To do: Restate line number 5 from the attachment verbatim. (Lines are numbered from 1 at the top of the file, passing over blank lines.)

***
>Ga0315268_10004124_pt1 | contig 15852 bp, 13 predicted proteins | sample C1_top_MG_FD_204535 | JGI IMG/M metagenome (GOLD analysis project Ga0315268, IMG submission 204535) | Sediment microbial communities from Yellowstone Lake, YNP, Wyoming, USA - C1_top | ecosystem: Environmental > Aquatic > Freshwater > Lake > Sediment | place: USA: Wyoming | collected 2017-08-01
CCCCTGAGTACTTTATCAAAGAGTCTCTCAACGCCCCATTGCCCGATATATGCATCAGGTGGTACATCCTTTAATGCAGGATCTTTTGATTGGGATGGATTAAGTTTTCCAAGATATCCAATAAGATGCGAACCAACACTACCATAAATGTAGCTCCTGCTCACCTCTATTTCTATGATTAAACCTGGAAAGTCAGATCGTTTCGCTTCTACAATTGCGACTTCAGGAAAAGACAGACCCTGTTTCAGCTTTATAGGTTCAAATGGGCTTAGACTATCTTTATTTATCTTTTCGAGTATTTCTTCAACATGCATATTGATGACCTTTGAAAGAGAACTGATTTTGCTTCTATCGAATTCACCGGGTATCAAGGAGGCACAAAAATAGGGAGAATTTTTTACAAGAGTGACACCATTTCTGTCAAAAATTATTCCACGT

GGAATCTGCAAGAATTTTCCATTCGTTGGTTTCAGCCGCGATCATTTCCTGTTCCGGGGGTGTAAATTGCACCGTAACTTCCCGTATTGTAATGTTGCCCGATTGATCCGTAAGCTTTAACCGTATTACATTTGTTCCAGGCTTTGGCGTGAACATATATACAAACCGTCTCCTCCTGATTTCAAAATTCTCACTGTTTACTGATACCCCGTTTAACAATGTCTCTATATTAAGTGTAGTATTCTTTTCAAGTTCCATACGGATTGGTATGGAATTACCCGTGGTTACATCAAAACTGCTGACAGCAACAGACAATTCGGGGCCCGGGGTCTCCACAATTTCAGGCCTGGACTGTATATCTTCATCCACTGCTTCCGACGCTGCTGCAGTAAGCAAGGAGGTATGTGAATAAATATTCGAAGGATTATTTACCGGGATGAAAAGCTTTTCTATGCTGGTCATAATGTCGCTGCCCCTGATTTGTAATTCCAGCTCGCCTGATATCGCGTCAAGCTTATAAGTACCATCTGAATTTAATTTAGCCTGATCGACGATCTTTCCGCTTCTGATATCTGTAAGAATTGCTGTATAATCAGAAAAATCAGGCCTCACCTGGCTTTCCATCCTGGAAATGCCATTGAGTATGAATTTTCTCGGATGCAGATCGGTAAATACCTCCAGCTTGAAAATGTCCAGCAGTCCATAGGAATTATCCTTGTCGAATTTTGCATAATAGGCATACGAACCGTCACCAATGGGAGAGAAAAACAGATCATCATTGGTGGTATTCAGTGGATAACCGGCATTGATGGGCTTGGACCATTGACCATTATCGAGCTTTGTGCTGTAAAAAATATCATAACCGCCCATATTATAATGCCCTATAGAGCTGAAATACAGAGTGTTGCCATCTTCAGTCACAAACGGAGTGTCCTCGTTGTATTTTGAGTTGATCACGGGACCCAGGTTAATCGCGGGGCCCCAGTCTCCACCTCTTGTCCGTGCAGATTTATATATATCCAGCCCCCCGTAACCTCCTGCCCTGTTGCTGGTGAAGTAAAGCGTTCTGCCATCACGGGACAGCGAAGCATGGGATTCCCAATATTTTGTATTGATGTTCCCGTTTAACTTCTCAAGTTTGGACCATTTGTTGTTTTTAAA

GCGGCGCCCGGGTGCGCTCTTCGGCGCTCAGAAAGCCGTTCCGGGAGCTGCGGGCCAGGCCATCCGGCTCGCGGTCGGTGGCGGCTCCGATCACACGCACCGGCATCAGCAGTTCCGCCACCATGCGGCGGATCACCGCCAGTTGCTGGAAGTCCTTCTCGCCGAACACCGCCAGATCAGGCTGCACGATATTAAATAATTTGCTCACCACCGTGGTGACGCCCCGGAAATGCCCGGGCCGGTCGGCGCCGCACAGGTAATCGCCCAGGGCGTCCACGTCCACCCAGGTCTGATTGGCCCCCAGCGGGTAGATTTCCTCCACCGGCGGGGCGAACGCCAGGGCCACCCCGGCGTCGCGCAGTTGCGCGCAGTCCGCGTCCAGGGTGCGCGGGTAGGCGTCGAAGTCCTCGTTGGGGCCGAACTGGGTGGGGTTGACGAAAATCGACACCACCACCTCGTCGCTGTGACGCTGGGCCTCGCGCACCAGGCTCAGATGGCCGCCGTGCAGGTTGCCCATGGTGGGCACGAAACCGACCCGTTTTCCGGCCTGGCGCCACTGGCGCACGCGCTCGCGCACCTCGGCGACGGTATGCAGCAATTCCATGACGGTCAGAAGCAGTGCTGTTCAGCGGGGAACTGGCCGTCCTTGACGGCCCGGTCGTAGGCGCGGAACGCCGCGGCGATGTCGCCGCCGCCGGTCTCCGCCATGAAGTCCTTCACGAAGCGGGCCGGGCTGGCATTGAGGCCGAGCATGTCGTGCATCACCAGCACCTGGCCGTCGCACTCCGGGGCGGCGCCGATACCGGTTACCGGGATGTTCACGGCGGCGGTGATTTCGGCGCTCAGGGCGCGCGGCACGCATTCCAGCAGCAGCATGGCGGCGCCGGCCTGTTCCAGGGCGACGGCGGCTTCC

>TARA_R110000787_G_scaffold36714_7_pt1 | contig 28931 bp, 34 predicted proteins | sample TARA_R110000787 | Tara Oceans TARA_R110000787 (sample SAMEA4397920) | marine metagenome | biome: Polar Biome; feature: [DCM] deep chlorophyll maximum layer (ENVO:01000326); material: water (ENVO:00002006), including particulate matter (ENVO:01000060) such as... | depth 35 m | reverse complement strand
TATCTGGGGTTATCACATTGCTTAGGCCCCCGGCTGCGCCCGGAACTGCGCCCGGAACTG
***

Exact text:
>TARA_R110000787_G_scaffold36714_7_pt1 | contig 28931 bp, 34 predicted proteins | sample TARA_R110000787 | Tara Oceans TARA_R110000787 (sample SAMEA4397920) | marine metagenome | biome: Polar Biome; feature: [DCM] deep chlorophyll maximum layer (ENVO:01000326); material: water (ENVO:00002006), including particulate matter (ENVO:01000060) such as... | depth 35 m | reverse complement strand